It’s hard enough protecting your personal information while you’re alive, but you also have to worry about it after you die. For example, what will happen to all those postings and profiles you’ll be leaving behind on social media?
Researchers addressed that conundrum — as well as other issues at the intersection of technology and mortality — today in Seattle during the annual meeting of the American Association for the Advancement of Science.
Faheem Hussain, an expert on technology policy at Arizona State University’s School for the Future of Innovation in Society, said people’s digital remains are often overlooked in the upheaval that occurs after they die. That’s a “design flaw,” he said.
“We, the citizens, the users don’t talk about it,” he explained. “We don’t raise our voice. That’s something we should do.”
Social-media companies do have procedures for memorializing or deleting a deceased person’s account. But those who pass away may not make their intentions clear in advance, and the legalities vary from state to state.
For example, Washington state puts the responsibility in the hands of a designated fiduciary rather than friends or next of kin, and it can take up to 60 days for that fiduciary’s authority to be verified.
Hussain said the system leaves plenty of room for postmortem mischief — for example, the possibility that someone with access to your social-media or email accounts will take advantage of your online presence (and physical non-presence).
“Imagine somebody is using your social-media account to actively pretend that you are alive, and then start accumulating data,” he said. “My faked LinkedIn profile may have job interviews, offers and stuff like that. And many other things, imagine, do not require [me] to go physically to online jobs. Long story short, I can have a fake ‘me’ living happily ever after.”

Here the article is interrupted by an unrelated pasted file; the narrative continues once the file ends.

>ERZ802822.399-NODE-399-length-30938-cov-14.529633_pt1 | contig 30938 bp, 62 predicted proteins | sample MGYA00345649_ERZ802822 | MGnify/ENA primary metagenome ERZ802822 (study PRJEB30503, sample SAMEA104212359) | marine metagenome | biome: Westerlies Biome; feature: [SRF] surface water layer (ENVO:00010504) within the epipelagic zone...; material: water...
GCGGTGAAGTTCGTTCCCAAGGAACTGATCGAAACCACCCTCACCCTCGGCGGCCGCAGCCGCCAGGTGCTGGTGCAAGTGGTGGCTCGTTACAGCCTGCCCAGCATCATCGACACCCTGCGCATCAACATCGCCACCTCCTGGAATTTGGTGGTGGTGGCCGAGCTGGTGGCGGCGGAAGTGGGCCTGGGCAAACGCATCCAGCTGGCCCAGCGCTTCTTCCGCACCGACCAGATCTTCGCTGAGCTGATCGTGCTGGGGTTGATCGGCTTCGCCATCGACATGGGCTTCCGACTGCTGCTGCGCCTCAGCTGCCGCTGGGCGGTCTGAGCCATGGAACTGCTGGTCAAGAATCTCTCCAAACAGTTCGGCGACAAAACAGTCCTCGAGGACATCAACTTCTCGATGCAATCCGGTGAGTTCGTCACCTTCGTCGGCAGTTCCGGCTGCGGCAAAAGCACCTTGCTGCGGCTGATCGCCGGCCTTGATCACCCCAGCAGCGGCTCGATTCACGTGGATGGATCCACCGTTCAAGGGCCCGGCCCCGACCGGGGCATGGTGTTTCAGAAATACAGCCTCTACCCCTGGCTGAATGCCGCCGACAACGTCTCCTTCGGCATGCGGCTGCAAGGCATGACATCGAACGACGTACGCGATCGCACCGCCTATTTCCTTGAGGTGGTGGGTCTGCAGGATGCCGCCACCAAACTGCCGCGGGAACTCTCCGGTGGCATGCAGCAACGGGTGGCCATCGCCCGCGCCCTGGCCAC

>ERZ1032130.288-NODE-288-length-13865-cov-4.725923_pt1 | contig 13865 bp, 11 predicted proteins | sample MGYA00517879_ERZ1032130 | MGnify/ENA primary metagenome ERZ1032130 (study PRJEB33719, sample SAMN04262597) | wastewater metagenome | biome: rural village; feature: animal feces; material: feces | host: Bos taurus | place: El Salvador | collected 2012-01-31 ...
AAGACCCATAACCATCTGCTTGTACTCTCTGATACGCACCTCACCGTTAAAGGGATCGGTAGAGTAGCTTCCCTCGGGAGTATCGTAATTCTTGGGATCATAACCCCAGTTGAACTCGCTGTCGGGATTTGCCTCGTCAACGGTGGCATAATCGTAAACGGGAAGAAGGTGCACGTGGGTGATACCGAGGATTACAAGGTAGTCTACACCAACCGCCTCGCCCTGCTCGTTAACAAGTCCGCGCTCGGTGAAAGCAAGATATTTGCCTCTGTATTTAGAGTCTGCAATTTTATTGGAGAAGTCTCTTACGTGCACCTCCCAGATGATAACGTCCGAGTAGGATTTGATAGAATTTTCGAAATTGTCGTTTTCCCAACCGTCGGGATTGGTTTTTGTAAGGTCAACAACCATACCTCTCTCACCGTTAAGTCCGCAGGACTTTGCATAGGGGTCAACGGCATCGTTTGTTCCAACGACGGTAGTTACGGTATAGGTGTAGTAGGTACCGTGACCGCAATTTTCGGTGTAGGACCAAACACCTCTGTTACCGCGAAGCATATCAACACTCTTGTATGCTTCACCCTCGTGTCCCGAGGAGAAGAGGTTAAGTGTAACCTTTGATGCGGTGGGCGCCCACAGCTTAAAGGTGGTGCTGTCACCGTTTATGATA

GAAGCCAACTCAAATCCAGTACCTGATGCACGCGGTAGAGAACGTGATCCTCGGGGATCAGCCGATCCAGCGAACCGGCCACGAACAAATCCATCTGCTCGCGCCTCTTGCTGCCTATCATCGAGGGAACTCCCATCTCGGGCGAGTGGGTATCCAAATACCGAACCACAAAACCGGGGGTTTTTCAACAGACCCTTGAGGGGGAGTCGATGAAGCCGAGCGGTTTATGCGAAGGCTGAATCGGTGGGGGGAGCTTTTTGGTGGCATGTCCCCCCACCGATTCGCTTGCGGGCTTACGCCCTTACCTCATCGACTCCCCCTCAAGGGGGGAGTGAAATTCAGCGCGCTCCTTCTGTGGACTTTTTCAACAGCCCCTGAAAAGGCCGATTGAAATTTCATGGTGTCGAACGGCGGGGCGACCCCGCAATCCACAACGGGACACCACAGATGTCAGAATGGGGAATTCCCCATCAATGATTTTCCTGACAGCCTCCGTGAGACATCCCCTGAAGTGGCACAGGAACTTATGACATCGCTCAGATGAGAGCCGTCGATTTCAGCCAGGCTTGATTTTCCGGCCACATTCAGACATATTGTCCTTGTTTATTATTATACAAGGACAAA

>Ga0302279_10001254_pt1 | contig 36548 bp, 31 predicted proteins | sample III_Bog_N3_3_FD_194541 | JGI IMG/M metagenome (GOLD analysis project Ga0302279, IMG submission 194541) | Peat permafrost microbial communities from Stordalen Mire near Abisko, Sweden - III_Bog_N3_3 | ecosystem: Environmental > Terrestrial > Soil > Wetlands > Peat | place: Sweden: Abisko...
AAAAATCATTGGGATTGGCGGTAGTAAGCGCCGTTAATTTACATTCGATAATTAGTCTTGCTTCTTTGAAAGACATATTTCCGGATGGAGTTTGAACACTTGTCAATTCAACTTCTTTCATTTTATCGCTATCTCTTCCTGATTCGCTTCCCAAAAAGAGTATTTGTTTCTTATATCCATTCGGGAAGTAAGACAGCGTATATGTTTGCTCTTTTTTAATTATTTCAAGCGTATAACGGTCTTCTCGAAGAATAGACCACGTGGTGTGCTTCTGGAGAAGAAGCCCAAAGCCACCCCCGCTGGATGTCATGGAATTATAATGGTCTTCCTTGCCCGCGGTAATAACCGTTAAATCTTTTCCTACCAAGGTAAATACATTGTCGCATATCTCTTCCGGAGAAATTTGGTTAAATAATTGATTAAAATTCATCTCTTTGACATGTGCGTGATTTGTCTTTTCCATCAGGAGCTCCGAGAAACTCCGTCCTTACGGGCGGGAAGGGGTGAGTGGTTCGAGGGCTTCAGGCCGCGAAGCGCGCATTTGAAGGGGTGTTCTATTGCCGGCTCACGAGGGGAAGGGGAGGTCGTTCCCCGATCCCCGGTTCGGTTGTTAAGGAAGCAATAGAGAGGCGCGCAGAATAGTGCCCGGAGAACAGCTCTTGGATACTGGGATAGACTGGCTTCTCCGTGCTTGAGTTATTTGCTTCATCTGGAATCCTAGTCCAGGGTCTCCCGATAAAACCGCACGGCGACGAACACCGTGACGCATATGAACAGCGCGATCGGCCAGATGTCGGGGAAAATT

Concerns about the disposition of digital assets also extend to DNA profiles, which are proliferating thanks to the rise of direct-to-consumer genetic testing services ranging from Ancestry.com to 23andMe.
“Our information could continue to be used in the context of the kind of relational exercises which are currently being done, like in 23andMe, finding relatives,” said Malia Fullerton, a bioethicist at the University of Washington. “So what would that mean for a near or distant relative to locate us via participation in a direct-to-consumer genetic testing product, long after we are gone?”
Although the distribution of DNA data is technically governed by consent agreements and privacy policies, Fullerton noted that consent agreements are often interpreted more broadly than consumers would assume — and there are questions about what happens to your privacy rights after you pass away.
“Our genetic information can be basically commodified and continue to create and generate a commercial product long after we are gone,” she said.
Just as technological advances are posing new problems relating to our digital remains, other advances are presenting new possibilities for dealing with our physical remains.